Banning Nukes: Divergence and Consensus at the UN Working Group on Nuclear Disarmament


Excerpts from an article by by Xanthe Hall for the International Physicians for the Prevention of Nuclear War

. . . So what did happen [at the May session of the Open-Ended Working Group – OWEG]? For the first time in many years a large number of states decided that they did not want consensus but confrontation on the issue of the illegitimacy of nuclear weapons. Tired with decades of patient discussions on micro-measures, principally for non-proliferation, and led by Argentina, Brazil, Costa Rica, Ecuador, Guatemala, Indonesia, Malaysia, Mexico and Zambia, states are now going for broke [Editor’s note: All of these countries are participants in nuclear-weapon-free zones].

ICAN protest in front of Australian embassy during the OEWG. Photo: ICAN [International Campaign to Abolish Nuclear Weapons]
Click on photo to enlarge

Despite the prospect that the nuclear-armed states are unlikely to attend, they have submitted a proposal to the OEWG to “convene a Conference in 2017, open to all States, international organizations and civil society, to negotiate a legally-binding instrument to prohibit nuclear weapons” (ban treaty) and “to report to the United Nations high-level international conference on nuclear disarmament to be convened no later than 2018 … on the progress made on the negotiation of such an instrument.”

On the final day of the OEWG resounding majority support for prohibition and the commencement of negotiations was repeatedly expressed. States are convinced that with this approach they can bring pressure to bear on the nuclear-armed and nuclear-dependent states to begin genuinely considering negotiating the elimination of their nuclear arsenals. . . .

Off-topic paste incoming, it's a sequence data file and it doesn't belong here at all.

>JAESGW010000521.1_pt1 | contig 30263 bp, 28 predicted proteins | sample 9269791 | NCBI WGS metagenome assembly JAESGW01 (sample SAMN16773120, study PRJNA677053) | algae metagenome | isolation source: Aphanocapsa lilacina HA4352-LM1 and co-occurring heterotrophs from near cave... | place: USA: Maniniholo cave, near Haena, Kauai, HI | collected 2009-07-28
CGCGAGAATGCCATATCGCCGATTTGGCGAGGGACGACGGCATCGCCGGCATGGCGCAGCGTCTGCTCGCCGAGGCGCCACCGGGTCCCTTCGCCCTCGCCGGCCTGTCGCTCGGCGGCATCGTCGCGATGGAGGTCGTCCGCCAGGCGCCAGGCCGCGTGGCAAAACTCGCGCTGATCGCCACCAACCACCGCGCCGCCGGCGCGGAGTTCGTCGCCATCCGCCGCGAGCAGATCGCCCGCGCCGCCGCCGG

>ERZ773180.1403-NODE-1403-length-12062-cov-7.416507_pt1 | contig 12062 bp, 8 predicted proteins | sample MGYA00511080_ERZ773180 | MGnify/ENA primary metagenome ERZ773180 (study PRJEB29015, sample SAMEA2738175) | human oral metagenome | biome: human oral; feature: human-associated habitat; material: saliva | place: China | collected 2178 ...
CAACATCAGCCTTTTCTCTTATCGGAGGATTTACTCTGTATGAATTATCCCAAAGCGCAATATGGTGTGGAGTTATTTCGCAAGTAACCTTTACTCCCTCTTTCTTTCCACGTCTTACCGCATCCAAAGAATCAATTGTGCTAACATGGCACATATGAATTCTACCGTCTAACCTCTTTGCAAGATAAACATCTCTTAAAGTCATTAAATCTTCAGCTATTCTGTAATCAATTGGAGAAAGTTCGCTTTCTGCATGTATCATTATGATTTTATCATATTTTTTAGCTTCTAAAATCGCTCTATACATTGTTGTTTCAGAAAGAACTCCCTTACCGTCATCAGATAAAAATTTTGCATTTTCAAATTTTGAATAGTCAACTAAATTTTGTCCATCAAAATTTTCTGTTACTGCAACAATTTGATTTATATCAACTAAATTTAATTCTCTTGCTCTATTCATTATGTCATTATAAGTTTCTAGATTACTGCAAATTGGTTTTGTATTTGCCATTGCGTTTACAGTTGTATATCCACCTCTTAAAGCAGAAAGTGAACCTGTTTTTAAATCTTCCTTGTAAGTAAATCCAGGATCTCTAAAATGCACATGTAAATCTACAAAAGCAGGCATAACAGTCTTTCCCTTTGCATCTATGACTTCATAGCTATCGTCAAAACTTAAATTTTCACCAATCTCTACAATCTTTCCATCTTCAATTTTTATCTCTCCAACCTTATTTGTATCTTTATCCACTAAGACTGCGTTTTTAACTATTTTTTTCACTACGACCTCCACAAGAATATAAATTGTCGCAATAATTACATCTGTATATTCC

The beauty of a stand-alone ban treaty is in its clarity, especially in terms of the moral imperative. It would leave no room for doubt as to the illegitimacy of nuclear weapons and would place any state that relies on nuclear weapons for their defence outside international law, if enough states were to support such a norm. Its entry into force could not be held hostage by nuclear-armed states reticence to ratify, as the CTBT has been. Given the present anger about the arrogance of the nuclear-armed states refusal to engage with the nuclear-free states which has been made explicit both through the boycott of the OEWG, but also through the ever hardening rhetoric of the nuclear umbrella states, it remains the most attractive option for states to pursue at the UN General Assembly in October. In this way, they can continue to put maximum pressure on the nuclear-armed states to take them seriously as the majority and therefore to respect their rights and security needs.

This debate has as much to do with redefining world order and democracy as it has to do with disarmament. As Mexico pointed out: there is nothing to be said against consensus when it is fair and reflects the truth. But when divergence exists and states with more power due to nuclear weapons wield a veto over the majority then there is nuclear oppression. Now the majority is rising up to liberate itself from this yoke with persuasive and well-thought out arguments for a comprehensive ban treaty. After more than twenty years of attending these often repetitive and boring diplomatic debates, I can hardly wait for the next one.

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